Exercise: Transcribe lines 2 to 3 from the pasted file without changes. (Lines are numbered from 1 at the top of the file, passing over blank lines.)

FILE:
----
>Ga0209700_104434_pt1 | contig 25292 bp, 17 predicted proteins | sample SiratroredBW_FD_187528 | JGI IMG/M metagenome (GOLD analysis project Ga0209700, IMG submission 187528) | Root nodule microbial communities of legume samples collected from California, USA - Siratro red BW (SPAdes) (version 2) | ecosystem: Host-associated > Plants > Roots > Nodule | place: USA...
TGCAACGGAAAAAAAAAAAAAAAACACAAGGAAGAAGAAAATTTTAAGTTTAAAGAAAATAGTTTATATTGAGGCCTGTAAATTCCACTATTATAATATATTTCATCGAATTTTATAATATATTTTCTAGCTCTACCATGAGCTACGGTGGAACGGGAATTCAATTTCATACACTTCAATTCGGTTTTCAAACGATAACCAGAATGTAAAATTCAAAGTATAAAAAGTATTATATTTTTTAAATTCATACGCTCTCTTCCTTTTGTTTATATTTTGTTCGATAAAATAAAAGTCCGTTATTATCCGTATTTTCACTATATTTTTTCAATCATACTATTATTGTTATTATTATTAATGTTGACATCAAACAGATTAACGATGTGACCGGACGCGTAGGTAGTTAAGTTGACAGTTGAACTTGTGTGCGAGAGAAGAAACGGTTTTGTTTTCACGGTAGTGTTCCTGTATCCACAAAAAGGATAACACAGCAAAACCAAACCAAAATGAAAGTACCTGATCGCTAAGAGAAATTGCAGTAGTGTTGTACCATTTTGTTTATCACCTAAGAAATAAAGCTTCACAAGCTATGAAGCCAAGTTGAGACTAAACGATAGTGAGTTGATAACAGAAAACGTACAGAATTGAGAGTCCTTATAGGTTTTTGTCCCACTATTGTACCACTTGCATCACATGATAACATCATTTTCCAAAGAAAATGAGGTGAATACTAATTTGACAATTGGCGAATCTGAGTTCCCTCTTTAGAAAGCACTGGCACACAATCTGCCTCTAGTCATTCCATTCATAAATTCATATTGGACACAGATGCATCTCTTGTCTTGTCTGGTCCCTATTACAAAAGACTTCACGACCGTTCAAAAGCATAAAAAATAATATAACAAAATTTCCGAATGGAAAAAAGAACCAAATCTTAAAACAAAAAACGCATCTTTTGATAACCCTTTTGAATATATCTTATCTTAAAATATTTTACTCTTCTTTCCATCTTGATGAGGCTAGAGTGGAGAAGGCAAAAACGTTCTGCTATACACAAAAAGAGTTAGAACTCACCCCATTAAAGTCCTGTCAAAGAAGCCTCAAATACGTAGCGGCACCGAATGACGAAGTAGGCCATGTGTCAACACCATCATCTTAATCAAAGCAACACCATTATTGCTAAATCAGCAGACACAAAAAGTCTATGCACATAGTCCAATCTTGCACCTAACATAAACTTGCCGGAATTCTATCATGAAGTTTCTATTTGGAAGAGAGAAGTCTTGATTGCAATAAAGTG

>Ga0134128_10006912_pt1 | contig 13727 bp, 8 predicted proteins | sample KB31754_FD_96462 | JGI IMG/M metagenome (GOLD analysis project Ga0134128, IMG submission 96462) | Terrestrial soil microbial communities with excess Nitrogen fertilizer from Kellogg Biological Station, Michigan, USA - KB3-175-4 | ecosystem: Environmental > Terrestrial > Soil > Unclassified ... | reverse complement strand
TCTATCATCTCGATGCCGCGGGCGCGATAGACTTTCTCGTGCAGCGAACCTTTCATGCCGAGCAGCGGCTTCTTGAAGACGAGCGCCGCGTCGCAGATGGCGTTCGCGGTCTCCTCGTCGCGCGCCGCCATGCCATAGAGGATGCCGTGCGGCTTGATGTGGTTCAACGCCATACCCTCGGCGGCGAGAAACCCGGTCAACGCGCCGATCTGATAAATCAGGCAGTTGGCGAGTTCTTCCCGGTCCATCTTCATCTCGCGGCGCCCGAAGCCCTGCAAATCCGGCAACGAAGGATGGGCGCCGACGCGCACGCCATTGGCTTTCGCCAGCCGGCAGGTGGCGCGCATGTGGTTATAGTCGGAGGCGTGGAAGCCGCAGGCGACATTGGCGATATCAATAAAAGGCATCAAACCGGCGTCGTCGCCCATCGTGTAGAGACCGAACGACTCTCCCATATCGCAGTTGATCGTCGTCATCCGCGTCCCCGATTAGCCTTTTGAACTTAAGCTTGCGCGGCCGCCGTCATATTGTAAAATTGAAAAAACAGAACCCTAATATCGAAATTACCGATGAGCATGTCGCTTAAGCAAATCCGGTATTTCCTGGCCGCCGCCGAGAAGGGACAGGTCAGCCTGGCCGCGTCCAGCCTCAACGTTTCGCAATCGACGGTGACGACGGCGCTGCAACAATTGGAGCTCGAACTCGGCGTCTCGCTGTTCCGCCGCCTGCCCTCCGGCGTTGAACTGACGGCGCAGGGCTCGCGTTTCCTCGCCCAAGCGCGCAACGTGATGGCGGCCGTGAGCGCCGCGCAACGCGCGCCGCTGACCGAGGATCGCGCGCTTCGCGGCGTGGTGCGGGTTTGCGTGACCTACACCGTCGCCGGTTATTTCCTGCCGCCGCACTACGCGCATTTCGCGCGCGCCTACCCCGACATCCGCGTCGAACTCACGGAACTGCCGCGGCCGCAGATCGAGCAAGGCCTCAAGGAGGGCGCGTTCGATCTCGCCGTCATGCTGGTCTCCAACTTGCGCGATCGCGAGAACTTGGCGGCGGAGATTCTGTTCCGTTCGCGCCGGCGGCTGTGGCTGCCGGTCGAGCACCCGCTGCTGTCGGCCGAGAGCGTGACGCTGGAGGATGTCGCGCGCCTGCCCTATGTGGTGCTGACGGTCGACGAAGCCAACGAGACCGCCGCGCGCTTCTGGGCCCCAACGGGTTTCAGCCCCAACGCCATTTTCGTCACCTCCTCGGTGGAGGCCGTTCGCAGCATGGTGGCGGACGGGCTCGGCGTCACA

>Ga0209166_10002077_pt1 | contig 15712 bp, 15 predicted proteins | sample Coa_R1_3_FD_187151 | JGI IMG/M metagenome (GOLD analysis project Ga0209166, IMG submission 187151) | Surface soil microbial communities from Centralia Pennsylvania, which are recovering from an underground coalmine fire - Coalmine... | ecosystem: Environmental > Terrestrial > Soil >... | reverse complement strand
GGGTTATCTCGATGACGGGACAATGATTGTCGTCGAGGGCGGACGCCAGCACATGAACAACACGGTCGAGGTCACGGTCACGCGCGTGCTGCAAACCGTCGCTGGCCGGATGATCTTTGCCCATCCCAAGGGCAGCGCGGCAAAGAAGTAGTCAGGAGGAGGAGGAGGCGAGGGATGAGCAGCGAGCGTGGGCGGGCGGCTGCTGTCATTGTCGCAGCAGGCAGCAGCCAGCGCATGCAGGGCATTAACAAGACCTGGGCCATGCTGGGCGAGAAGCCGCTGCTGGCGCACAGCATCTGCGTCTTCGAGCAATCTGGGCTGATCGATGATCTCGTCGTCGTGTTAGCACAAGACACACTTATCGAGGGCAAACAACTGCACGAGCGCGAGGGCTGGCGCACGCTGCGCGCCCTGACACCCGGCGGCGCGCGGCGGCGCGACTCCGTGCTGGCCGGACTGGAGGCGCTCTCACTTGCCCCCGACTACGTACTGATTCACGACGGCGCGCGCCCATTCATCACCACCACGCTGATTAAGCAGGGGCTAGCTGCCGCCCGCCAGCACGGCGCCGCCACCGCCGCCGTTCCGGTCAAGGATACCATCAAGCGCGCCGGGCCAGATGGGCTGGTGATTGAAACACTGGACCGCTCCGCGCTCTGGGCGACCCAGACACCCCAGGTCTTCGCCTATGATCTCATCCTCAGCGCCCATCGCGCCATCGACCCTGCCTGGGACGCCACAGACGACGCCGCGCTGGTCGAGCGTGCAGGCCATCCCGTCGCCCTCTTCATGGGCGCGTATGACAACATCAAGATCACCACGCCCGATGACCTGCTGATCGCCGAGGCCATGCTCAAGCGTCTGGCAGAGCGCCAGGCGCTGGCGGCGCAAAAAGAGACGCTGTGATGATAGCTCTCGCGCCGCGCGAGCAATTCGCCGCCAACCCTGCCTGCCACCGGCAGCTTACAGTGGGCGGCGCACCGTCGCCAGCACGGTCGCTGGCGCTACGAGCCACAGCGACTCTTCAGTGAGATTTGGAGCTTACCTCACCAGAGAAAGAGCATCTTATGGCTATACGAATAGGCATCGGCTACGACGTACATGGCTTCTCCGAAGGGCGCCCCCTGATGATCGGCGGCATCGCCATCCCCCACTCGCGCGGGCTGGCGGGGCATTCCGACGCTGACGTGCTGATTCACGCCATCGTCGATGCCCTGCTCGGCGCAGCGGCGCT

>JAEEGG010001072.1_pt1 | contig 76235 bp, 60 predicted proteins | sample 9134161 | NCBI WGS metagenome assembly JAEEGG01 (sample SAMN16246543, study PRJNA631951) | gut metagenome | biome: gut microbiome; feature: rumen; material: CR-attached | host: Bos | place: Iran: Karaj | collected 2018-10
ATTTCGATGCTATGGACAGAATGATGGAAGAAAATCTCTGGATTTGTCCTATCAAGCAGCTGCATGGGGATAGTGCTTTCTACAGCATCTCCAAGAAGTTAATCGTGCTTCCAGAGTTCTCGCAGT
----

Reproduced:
TGCAACGGAAAAAAAAAAAAAAAACACAAGGAAGAAGAAAATTTTAAGTTTAAAGAAAATAGTTTATATTGAGGCCTGTAAATTCCACTATTATAATATATTTCATCGAATTTTATAATATATTTTCTAGCTCTACCATGAGCTACGGTGGAACGGGAATTCAATTTCATACACTTCAATTCGGTTTTCAAACGATAACCAGAATGTAAAATTCAAAGTATAAAAAGTATTATATTTTTTAAATTCATACGCTCTCTTCCTTTTGTTTATATTTTGTTCGATAAAATAAAAGTCCGTTATTATCCGTATTTTCACTATATTTTTTCAATCATACTATTATTGTTATTATTATTAATGTTGACATCAAACAGATTAACGATGTGACCGGACGCGTAGGTAGTTAAGTTGACAGTTGAACTTGTGTGCGAGAGAAGAAACGGTTTTGTTTTCACGGTAGTGTTCCTGTATCCACAAAAAGGATAACACAGCAAAACCAAACCAAAATGAAAGTACCTGATCGCTAAGAGAAATTGCAGTAGTGTTGTACCATTTTGTTTATCACCTAAGAAATAAAGCTTCACAAGCTATGAAGCCAAGTTGAGACTAAACGATAGTGAGTTGATAACAGAAAACGTACAGAATTGAGAGTCCTTATAGGTTTTTGTCCCACTATTGTACCACTTGCATCACATGATAACATCATTTTCCAAAGAAAATGAGGTGAATACTAATTTGACAATTGGCGAATCTGAGTTCCCTCTTTAGAAAGCACTGGCACACAATCTGCCTCTAGTCATTCCATTCATAAATTCATATTGGACACAGATGCATCTCTTGTCTTGTCTGGTCCCTATTACAAAAGACTTCACGACCGTTCAAAAGCATAAAAAATAATATAACAAAATTTCCGAATGGAAAAAAGAACCAAATCTTAAAACAAAAAACGCATCTTTTGATAACCCTTTTGAATATATCTTATCTTAAAATATTTTACTCTTCTTTCCATCTTGATGAGGCTAGAGTGGAGAAGGCAAAAACGTTCTGCTATACACAAAAAGAGTTAGAACTCACCCCATTAAAGTCCTGTCAAAGAAGCCTCAAATACGTAGCGGCACCGAATGACGAAGTAGGCCATGTGTCAACACCATCATCTTAATCAAAGCAACACCATTATTGCTAAATCAGCAGACACAAAAAGTCTATGCACATAGTCCAATCTTGCACCTAACATAAACTTGCCGGAATTCTATCATGAAGTTTCTATTTGGAAGAGAGAAGTCTTGATTGCAATAAAGTG

>Ga0134128_10006912_pt1 | contig 13727 bp, 8 predicted proteins | sample KB31754_FD_96462 | JGI IMG/M metagenome (GOLD analysis project Ga0134128, IMG submission 96462) | Terrestrial soil microbial communities with excess Nitrogen fertilizer from Kellogg Biological Station, Michigan, USA - KB3-175-4 | ecosystem: Environmental > Terrestrial > Soil > Unclassified ... | reverse complement strand